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Dublin: 17°C Thursday 29 July 2021

Make me a stand-up comedian: It's the final countdown

My first comedy show is next week. Hold me.

Me, laughing
Me, laughing
Image: Tom Maher/Gaiety Theatre

I HAVE THE date. I know the location. My first comedy gig is less than a week away, and I’m in a little bit of denial.

You’ve probably heard of imposter syndrome, and this little friend is very familiar to me. It’s the person who asks ‘what are you doing this for?’ when I think about the comedy course. “Hey,” it whispers. “You don’t know what you’re doing, do ya?” Then it sidles off, all delighted with itself.

We’ve all heard that voice. But I read an interesting article in the New York Times last week that was all about making friends with that inner voice, and letting them just stand there on the sidelines shouting while you’re getting on with things.

I like that idea of imposter syndrome being someone you welcome in, rather than fervently try to kick away. So I’d like to invite him/her to the stand-up gig. Hopefully they’ll enjoy it.

If not, I suppose it’s further proof they are a very negative sort anyway.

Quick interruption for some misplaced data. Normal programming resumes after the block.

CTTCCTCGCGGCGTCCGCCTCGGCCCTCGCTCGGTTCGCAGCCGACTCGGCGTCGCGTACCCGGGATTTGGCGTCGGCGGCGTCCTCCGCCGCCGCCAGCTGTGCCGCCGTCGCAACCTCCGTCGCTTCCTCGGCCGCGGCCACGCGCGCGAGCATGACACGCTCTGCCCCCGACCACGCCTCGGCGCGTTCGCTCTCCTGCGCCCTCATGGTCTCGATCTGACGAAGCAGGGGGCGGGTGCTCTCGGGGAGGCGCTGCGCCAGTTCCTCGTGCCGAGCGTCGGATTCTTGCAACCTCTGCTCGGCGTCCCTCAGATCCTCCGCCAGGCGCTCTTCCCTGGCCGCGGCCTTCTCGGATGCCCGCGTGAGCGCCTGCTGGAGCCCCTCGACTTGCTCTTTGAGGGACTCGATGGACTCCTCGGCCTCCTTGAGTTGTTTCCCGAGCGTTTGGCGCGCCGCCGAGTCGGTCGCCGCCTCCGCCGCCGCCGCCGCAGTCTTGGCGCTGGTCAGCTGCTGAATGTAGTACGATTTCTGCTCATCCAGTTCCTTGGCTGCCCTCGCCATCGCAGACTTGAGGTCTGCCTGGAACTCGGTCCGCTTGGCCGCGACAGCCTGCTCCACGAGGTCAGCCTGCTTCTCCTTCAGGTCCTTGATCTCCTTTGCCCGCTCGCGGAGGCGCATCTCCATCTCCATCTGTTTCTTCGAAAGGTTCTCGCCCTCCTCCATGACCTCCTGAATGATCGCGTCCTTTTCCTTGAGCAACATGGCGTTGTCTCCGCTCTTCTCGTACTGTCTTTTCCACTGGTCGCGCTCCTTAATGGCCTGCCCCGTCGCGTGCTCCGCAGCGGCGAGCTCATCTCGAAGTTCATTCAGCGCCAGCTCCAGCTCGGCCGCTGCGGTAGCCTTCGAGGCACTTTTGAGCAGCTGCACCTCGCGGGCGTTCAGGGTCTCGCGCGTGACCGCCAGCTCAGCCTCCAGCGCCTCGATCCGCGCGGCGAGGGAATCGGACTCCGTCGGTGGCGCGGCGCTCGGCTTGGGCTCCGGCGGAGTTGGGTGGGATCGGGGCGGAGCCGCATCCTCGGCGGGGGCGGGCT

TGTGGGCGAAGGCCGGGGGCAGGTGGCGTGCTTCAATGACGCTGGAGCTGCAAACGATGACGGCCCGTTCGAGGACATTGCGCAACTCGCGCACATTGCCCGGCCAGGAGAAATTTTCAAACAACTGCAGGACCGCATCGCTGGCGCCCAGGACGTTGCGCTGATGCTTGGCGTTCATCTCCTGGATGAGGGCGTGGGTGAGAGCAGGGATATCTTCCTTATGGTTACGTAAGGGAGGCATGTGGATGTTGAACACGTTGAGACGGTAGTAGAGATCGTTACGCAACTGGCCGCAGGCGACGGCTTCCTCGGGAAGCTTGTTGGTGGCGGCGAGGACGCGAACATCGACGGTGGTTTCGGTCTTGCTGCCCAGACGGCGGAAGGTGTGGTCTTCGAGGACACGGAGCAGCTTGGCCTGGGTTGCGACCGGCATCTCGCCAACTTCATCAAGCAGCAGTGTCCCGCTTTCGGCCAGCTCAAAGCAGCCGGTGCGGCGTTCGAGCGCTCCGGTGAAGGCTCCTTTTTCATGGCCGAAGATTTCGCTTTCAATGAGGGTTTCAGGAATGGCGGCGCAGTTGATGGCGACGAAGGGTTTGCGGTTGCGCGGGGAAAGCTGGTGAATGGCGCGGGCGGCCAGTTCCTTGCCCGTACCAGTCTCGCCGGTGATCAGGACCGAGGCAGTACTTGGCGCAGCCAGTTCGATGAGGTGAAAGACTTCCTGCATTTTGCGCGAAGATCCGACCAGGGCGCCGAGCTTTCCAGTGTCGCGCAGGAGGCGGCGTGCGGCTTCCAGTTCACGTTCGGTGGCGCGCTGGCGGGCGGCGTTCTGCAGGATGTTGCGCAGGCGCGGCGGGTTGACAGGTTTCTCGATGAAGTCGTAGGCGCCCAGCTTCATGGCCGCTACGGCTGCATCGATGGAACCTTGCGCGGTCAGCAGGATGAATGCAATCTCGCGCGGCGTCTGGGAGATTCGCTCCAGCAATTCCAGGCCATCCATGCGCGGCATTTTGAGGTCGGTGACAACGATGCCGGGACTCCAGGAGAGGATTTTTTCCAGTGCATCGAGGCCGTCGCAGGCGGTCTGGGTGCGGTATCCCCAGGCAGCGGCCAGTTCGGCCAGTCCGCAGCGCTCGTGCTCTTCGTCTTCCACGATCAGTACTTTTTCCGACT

During the week I read another article, this time by comedian Alison Spittle. It was about sound lads, and not so sound lads. Guys making fun of her because of her weight. Guys being rude to her face.

But it was also about how Alison learned to deal with this sort of shitty behaviour, and about how she just learned to be herself to feck the haters. Her article was fiery and passionate, but it was funny too.

Here’s the pilot of the Alison Spittle show, which further proves that she’s a comedian to watch:

Source: The Mess Around/YouTube

Her comedy is inspiring because it’s so natural. She’s just herself, and I hope that when I get to do my show I’m, well, myself too.

I might not be the funniest ‘comedian’ on stage, but there’s probably only one person who can wear that crown.

There’s no point getting up there and only concentrating on my weaknesses (like my inability to drive, the fact I scatter hairclips everywhere and that it takes just two glasses of cheap white wine to get me drunk).

I’m going to spend the next few days getting my set down (I keep telling people I ‘work best under pressure’, which really means I’m a chronic procrastinator), with the hope that I won’t totally freeze on stage next week.

Once I get a few laughs, I’ll be happy. And I’ll be pretty happy for doing something I never thought I’d do. I guess there’s a lesson in there somewhere for all of us. Or just me.

I’ll let you know I got on in my final column next week – and yes, the short set is being filmed. Wish me luck, and thanks for reading over the past few months.

Have you any tips? Got a favourite comedian whose work you’d like to share? Just want to tell me women aren’t funny? That’s what the comments section is for…

Read: Catch up on the rest of the series here>

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